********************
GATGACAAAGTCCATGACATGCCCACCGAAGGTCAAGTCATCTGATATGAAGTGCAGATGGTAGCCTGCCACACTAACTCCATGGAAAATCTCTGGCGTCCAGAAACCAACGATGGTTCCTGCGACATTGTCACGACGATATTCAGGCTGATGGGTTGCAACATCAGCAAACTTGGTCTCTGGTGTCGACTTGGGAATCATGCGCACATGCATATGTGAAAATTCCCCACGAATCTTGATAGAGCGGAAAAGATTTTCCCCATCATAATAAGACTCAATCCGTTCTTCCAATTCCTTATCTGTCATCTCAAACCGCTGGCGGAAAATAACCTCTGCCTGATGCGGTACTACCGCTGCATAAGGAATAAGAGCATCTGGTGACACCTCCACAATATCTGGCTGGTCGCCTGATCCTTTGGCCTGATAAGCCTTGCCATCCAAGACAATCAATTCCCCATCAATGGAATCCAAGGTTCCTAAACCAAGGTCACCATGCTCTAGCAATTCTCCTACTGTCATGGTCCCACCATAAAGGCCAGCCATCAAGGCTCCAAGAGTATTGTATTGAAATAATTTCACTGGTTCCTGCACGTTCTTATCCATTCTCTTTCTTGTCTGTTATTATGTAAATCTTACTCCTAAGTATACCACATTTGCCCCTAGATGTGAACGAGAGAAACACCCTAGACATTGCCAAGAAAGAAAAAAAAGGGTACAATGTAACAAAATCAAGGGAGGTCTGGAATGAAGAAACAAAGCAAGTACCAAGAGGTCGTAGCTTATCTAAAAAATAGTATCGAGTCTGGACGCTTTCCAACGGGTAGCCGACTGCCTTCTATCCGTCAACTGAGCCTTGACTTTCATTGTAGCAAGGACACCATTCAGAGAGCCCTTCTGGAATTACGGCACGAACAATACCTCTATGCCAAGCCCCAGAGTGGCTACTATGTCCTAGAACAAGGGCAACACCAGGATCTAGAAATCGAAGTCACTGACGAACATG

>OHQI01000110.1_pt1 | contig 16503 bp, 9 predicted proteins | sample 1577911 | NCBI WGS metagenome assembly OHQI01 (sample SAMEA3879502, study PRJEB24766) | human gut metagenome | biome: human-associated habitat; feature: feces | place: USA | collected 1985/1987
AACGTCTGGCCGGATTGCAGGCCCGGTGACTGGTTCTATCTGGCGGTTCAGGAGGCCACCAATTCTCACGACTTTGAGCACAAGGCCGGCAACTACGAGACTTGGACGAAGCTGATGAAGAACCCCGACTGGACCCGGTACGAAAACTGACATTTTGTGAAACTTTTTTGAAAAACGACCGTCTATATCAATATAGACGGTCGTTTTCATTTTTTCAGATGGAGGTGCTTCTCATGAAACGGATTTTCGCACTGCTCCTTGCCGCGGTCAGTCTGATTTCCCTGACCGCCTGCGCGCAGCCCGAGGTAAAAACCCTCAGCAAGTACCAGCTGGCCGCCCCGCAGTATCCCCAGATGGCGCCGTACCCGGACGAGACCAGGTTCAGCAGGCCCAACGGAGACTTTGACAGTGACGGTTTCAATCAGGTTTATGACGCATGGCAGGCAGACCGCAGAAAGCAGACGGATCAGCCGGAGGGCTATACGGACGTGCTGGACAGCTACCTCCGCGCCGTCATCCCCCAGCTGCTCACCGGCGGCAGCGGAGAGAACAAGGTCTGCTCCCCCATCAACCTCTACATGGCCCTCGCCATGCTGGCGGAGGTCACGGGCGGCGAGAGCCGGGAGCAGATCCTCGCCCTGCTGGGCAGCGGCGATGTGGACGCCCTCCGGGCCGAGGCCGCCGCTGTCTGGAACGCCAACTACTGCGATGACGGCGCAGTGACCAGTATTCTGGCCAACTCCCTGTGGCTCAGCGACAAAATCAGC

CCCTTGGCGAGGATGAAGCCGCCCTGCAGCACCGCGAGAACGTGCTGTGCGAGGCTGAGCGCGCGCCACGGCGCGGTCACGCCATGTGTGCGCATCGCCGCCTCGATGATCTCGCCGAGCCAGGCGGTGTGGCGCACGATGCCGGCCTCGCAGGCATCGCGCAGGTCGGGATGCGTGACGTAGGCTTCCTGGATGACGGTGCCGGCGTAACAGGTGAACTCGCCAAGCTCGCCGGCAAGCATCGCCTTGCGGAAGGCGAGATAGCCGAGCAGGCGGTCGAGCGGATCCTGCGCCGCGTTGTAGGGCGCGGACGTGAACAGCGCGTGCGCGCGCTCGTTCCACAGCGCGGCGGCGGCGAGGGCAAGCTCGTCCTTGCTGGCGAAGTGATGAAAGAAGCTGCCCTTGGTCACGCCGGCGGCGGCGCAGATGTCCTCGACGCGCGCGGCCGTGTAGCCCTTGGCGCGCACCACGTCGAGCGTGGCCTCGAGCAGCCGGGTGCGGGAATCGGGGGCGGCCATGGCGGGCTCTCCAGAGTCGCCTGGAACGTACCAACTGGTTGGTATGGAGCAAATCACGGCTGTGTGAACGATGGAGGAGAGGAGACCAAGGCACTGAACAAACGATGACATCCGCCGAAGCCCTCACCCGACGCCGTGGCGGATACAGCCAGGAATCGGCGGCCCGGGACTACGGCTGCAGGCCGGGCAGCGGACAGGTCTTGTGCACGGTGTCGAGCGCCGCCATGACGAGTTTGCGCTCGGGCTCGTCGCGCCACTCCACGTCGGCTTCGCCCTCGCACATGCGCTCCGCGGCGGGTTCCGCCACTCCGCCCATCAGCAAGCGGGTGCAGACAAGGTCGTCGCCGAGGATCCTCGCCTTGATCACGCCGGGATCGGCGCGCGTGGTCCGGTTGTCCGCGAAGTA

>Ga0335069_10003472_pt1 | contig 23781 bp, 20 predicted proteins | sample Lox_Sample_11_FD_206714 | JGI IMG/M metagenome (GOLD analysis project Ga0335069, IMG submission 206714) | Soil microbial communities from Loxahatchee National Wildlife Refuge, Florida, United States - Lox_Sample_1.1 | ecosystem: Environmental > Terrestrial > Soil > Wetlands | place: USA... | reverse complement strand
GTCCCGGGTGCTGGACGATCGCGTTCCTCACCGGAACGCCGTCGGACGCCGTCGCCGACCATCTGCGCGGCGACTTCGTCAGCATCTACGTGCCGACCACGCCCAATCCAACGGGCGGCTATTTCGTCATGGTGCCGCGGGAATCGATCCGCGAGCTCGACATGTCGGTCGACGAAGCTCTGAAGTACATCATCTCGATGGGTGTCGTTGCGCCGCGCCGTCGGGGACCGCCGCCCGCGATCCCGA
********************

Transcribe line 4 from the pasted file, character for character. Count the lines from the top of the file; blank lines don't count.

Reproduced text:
CCCTTGGCGAGGATGAAGCCGCCCTGCAGCACCGCGAGAACGTGCTGTGCGAGGCTGAGCGCGCGCCACGGCGCGGTCACGCCATGTGTGCGCATCGCCGCCTCGATGATCTCGCCGAGCCAGGCGGTGTGGCGCACGATGCCGGCCTCGCAGGCATCGCGCAGGTCGGGATGCGTGACGTAGGCTTCCTGGATGACGGTGCCGGCGTAACAGGTGAACTCGCCAAGCTCGCCGGCAAGCATCGCCTTGCGGAAGGCGAGATAGCCGAGCAGGCGGTCGAGCGGATCCTGCGCCGCGTTGTAGGGCGCGGACGTGAACAGCGCGTGCGCGCGCTCGTTCCACAGCGCGGCGGCGGCGAGGGCAAGCTCGTCCTTGCTGGCGAAGTGATGAAAGAAGCTGCCCTTGGTCACGCCGGCGGCGGCGCAGATGTCCTCGACGCGCGCGGCCGTGTAGCCCTTGGCGCGCACCACGTCGAGCGTGGCCTCGAGCAGCCGGGTGCGGGAATCGGGGGCGGCCATGGCGGGCTCTCCAGAGTCGCCTGGAACGTACCAACTGGTTGGTATGGAGCAAATCACGGCTGTGTGAACGATGGAGGAGAGGAGACCAAGGCACTGAACAAACGATGACATCCGCCGAAGCCCTCACCCGACGCCGTGGCGGATACAGCCAGGAATCGGCGGCCCGGGACTACGGCTGCAGGCCGGGCAGCGGACAGGTCTTGTGCACGGTGTCGAGCGCCGCCATGACGAGTTTGCGCTCGGGCTCGTCGCGCCACTCCACGTCGGCTTCGCCCTCGCACATGCGCTCCGCGGCGGGTTCCGCCACTCCGCCCATCAGCAAGCGGGTGCAGACAAGGTCGTCGCCGAGGATCCTCGCCTTGATCACGCCGGGATCGGCGCGCGTGGTCCGGTTGTCCGCGAAGTA